September 21, 2018 By Carolyn Ziv, Fund staff On a hot and sunny day last July, Jaimini, Sailesh, and their young daughter arrived at the local Nari Adalat—or ‘women’s court’—in their home town of Vadodara, India. The couple was seeking help working through marital issues involving Sailesh’s family, who were harassing Jaimini for not meeting […]
September 13, 2018 By David Mattingly, Vice President for Programs A week after India’s Supreme Court struck down a colonial-era legal provision used to criminalize same-sex sexual relations and undermine the rights to privacy and choice, activists across the country are still celebrating—and here at the Fund for Global Human Rights, we are rejoicing with […]
An openly trans woman in her mid-20s, Sana fights for the rights of people like her at Swatantra—the Indian transgender rights organization she founded in 2016. A Fund grantee, Swatantra’s mission is to prevent others from experiencing the discrimination and abuse Sana endured as a child and young adult—experiences that were fresh in Sana’s mind during a recent interview with the Fund.
At first glance, the Behen Dooj festival in Rajasthan, India might look like some sort of women-only dance party. But a closer look reveals that behind the dancing, singing, and celebration lies some serious feminist activism—and seriously fierce activists. Last October, over 500 single women gathered in Rajasthan for the third annual Behen Dooj bash. The women created the festival as a safe space where they can express themselves freely and share their experiences—something they can’t do publicly because of the stigma associated with living by themselves.
Every day, we are inspired by the human rights activists who demand dignity for the most vulnerable members of their communities. Jan Sahas, based in India, is one such organization. In the face of abuse and intimidation, Jan Sahas champions opportunity for women and girls known as Dalits, or “untouchables.” Because of their low placement in […]
December 9, 2016 Over a two-day period in June 2007, flooding in Balochistan, Pakistan destroyed the livelihoods of tens of thousands of people. This unprecedented flooding was a direct result of defective engineering in the Mirani Dam, built by the Pakistani government in 2001. Horrified by the events, Sharif Shambezi fought tirelessly to secure compensation […]
Shahzad Akbar, the Executive Director and founder of Foundation for Fundamental Rights Pakistan (FFR), was the first lawyer to challenge the US drone strikes in Pakistan and the devastating impact they have had on the lives of innocent families in the region. A corporate lawyer by training, Shahzad had spent most of his career working in close cooperation with the US authorities, working as a prosecutor at Pakistan’s National Accountability Bureau and as a consultant for USAID projects in Pakistan. This all changed, however, when a drone strike victim walked though his door in 2010.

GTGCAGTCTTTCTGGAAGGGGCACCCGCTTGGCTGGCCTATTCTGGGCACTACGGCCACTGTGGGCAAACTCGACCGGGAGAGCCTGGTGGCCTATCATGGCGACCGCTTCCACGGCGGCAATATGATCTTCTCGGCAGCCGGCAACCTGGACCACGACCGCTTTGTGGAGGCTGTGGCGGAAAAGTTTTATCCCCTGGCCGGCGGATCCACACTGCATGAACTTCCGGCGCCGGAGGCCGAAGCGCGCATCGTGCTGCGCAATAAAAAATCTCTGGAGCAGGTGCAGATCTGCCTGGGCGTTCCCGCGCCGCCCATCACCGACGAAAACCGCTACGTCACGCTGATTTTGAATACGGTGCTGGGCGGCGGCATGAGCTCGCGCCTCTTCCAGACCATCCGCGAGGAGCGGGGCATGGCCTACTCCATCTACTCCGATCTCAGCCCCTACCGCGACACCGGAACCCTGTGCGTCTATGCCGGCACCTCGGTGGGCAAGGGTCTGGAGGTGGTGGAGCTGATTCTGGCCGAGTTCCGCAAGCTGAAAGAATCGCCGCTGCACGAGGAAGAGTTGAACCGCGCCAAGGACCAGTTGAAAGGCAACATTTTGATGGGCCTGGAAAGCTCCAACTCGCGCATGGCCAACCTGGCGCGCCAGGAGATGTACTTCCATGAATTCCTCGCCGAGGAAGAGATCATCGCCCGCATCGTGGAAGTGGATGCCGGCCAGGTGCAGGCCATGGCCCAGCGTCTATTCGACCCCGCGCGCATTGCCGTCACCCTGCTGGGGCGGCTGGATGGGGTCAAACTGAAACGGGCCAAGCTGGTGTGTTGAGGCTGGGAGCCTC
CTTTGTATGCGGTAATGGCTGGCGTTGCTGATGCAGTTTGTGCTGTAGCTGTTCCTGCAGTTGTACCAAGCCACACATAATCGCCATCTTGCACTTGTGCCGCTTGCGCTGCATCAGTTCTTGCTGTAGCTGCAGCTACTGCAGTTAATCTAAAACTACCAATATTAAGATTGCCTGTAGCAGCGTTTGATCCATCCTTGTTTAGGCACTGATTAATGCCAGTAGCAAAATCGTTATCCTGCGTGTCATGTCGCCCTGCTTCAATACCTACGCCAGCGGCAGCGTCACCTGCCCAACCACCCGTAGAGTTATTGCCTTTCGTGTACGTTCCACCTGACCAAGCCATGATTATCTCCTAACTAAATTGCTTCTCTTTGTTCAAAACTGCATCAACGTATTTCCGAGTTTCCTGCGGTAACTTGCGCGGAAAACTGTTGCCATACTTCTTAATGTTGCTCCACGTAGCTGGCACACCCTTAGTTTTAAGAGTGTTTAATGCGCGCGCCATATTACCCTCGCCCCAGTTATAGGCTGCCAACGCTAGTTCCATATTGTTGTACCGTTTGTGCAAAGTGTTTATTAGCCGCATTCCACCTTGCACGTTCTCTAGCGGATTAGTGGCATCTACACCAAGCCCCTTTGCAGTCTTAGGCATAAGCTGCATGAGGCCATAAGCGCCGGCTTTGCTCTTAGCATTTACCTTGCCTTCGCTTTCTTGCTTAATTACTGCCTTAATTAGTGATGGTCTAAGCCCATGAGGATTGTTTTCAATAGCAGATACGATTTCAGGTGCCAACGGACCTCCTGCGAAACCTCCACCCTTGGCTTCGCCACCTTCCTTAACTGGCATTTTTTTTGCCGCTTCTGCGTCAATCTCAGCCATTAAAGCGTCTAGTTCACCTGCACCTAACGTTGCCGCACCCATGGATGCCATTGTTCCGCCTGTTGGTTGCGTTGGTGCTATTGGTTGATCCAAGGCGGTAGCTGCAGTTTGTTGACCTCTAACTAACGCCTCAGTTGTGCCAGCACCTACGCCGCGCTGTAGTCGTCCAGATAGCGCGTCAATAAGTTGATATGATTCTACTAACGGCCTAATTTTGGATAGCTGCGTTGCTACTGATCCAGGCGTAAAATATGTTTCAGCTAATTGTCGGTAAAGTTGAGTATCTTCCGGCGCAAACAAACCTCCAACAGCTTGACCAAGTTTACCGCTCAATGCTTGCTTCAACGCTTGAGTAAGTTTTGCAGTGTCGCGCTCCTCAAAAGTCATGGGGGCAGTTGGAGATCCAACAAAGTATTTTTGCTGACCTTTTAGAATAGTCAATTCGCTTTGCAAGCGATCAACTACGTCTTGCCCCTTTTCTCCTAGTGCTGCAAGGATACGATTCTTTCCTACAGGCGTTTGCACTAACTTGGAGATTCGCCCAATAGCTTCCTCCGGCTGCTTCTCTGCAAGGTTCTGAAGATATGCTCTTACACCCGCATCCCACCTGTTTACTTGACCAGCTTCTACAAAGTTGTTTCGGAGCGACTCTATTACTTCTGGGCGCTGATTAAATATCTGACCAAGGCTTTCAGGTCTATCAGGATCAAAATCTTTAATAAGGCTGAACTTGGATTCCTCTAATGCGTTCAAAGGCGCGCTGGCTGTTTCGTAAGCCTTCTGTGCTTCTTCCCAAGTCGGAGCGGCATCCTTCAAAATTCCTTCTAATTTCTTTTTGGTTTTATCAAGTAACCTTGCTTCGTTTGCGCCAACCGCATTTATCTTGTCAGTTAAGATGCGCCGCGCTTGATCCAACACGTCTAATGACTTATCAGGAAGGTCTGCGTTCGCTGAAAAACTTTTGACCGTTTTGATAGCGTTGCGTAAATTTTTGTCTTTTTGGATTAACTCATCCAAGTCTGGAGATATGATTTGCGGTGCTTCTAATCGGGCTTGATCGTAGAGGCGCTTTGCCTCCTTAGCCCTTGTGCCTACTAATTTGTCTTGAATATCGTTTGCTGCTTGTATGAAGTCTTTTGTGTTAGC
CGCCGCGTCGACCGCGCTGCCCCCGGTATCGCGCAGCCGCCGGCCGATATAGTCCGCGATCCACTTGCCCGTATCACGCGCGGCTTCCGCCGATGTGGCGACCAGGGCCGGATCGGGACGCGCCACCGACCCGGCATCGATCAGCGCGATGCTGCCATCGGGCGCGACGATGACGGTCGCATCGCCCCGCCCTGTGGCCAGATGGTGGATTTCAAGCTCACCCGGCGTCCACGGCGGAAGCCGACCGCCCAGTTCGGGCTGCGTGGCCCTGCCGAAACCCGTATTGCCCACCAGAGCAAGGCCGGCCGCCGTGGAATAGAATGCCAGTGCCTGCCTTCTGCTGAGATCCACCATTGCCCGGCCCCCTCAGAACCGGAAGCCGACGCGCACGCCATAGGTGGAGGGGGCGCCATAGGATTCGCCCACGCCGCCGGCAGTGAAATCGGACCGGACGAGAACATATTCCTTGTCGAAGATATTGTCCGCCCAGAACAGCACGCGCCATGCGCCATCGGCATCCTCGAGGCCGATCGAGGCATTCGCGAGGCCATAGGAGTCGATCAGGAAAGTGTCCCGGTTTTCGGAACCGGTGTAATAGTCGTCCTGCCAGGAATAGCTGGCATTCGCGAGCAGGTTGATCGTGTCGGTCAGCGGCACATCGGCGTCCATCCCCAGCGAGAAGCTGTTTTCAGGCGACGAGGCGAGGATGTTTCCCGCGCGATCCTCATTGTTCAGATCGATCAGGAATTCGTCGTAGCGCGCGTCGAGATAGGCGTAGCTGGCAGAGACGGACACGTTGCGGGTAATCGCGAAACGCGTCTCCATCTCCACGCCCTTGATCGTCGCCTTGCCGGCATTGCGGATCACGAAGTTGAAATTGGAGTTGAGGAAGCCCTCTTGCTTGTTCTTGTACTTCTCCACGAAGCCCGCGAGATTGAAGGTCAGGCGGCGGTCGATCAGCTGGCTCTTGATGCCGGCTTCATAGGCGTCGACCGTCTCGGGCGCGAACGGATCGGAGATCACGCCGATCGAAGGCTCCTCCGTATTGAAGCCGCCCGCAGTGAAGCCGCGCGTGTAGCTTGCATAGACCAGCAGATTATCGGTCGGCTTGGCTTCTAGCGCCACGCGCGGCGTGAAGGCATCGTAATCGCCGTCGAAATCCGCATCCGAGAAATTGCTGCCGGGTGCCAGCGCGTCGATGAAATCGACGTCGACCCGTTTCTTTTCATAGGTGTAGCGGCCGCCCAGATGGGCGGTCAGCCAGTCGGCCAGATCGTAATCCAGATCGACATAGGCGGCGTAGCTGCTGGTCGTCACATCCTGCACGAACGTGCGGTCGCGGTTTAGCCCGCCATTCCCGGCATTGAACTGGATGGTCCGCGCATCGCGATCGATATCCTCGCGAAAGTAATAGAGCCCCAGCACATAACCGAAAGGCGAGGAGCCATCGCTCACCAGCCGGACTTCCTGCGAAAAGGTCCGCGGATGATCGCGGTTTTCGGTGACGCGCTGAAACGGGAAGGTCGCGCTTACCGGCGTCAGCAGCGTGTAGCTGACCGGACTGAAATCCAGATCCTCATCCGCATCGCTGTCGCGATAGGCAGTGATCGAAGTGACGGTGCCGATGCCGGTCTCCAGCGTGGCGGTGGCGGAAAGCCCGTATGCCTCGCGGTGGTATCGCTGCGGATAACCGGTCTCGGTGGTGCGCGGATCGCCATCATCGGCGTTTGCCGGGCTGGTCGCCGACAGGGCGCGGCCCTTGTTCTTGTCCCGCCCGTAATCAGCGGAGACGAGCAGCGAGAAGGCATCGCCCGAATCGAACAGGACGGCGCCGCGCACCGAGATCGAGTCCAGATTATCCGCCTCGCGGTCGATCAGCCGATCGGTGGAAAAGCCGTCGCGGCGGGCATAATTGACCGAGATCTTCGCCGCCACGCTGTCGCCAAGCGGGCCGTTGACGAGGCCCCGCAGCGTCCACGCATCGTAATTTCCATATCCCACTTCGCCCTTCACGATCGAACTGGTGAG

Within India’s diverse and complex social fabric, the Dalit community has long been the country’s most persecuted, excluded and abused population. Deeply entrenched cultural norms and traditional beliefs around caste in India mean that Dalits – currently an estimated 3.4 million in India – are still seen by many as the “untouchables” who are destined to live and work on the fringes of society. Dalit women face the brunt of this discrimination, and routinely face staggering abuse and some of the highest rates of sexual violence, leaving them vulnerable to poor health and extreme poverty.
The global governance frameworks around counterterrorism and international development have framed the role, value and impact of civil society as a critical ally but also, more recently, as a threat. At best, donor governments have acknowledged civil society as a key partner in fostering development, peace and security. At worst, some aid recipient governments have sought to limit the role of development and human rights groups only to delivering public services, or they view civil society as an enabler for funding terrorist groups. Yet there are opportunities for civil society actors to use counterterrorism and development policies and processes to their advantage.
Dozens of governments are adopting means to limit the activities of NGOs and impede their access to foreign funds. Beijing, for example, just passed a law that restricts the activities of foreign NGOs and subjects them to police investigation. Unfortunately, the Chinese communist party is just one of many governments to do so. Indeed, this law is part of a robust, international trend of similar legislation implemented by politicians that fear the interference of foreigners as well as civil society’s unprecedented capacity to mobilize — which is due in part to new technologies.